Hindsight bias or the phrase “hindsight is 20/20” occurs as we reflect on how something could have or should have been done differently. We are taken back to a state of rumination. This mindset works well when we want to cognitively beat ourselves up and confirm that we made a poor decision about something that had already occurred. Often, this mindset can emerge in cases of depression, complex bereavement, and PTSD, to name a few.
Tips for how to remedy this mindset when it occurs:
1). Reflect on the information you had at the time of the event. Often times you may include new information that was learned after the event as part of how you evaluate the event after it occurred. This isn’t fair as you are judging your actions at the time of the event based on new information obtained after the event.
2). Remind yourself of what helpful things you did do during the event. Soothe and work to reassure yourself that you did the best you could given the circumstances.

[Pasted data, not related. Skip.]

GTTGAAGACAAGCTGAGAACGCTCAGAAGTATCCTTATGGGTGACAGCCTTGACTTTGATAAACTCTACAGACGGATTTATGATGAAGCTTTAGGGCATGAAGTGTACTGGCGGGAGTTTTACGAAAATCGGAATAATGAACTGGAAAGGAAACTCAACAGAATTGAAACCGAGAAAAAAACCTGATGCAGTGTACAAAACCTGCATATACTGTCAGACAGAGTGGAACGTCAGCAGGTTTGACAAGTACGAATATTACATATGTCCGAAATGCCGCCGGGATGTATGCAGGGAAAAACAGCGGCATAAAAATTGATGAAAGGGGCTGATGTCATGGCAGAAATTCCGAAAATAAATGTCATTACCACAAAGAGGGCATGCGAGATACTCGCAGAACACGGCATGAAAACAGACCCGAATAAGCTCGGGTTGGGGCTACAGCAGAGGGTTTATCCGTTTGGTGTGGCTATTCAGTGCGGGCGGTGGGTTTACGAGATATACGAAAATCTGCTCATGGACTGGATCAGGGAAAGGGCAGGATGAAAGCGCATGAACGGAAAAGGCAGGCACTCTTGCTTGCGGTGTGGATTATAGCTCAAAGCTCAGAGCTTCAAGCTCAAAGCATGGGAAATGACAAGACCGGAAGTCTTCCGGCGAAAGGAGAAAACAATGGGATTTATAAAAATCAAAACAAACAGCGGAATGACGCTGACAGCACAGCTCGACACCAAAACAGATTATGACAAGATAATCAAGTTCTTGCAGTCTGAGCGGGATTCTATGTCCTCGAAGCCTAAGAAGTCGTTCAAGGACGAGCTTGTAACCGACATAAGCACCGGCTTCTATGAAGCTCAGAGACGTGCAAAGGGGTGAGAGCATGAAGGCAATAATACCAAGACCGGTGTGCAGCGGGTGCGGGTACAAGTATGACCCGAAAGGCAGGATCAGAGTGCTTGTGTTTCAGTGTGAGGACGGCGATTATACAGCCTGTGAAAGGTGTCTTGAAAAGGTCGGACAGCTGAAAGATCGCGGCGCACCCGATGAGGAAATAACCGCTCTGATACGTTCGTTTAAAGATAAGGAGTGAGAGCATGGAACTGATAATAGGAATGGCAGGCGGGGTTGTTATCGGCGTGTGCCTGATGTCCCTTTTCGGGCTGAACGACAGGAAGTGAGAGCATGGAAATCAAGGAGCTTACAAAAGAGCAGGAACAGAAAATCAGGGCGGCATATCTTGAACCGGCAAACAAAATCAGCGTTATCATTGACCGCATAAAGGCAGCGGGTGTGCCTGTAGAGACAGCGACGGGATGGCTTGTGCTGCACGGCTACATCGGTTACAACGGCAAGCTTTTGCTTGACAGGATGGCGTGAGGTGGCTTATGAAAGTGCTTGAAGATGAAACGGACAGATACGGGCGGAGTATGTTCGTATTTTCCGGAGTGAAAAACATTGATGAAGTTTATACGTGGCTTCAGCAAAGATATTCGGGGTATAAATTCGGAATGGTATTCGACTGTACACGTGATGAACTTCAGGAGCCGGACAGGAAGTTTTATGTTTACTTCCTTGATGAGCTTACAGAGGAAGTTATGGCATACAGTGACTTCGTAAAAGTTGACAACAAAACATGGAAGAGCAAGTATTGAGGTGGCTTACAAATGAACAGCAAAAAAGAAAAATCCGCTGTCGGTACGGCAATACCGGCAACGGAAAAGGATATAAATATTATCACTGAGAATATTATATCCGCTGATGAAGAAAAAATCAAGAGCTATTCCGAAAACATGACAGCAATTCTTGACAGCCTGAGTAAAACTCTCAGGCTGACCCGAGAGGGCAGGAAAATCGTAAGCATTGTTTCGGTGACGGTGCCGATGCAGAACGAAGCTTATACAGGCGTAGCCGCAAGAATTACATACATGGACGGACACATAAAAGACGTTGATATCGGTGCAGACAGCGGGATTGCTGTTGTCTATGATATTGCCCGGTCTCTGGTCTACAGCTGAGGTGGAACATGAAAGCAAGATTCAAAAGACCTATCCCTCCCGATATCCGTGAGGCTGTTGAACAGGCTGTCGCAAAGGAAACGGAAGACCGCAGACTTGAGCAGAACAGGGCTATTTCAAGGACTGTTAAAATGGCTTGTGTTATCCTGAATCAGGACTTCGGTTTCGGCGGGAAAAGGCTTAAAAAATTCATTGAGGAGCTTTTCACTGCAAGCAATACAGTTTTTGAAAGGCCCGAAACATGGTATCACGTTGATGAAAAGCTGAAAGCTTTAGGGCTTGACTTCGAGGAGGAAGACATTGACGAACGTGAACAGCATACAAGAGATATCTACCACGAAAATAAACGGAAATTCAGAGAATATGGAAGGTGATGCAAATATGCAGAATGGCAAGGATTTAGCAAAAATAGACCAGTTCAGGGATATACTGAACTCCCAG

3). Remain in the present. Engage in mindfulness practice to cultivate being aware of the present moment. Daily mindfulness practice can assist in noticing when our mind goes to past rumination and help guide us back to the present.
4). Notice intention. Was it your intention for the situation to occur the way it did? Did you intentionally act in a way to create the outcome that resulted?
5). As difficult as it may be, remind yourself that you’re unable to change the past. Turn towards the direction of acceptance again and again and again.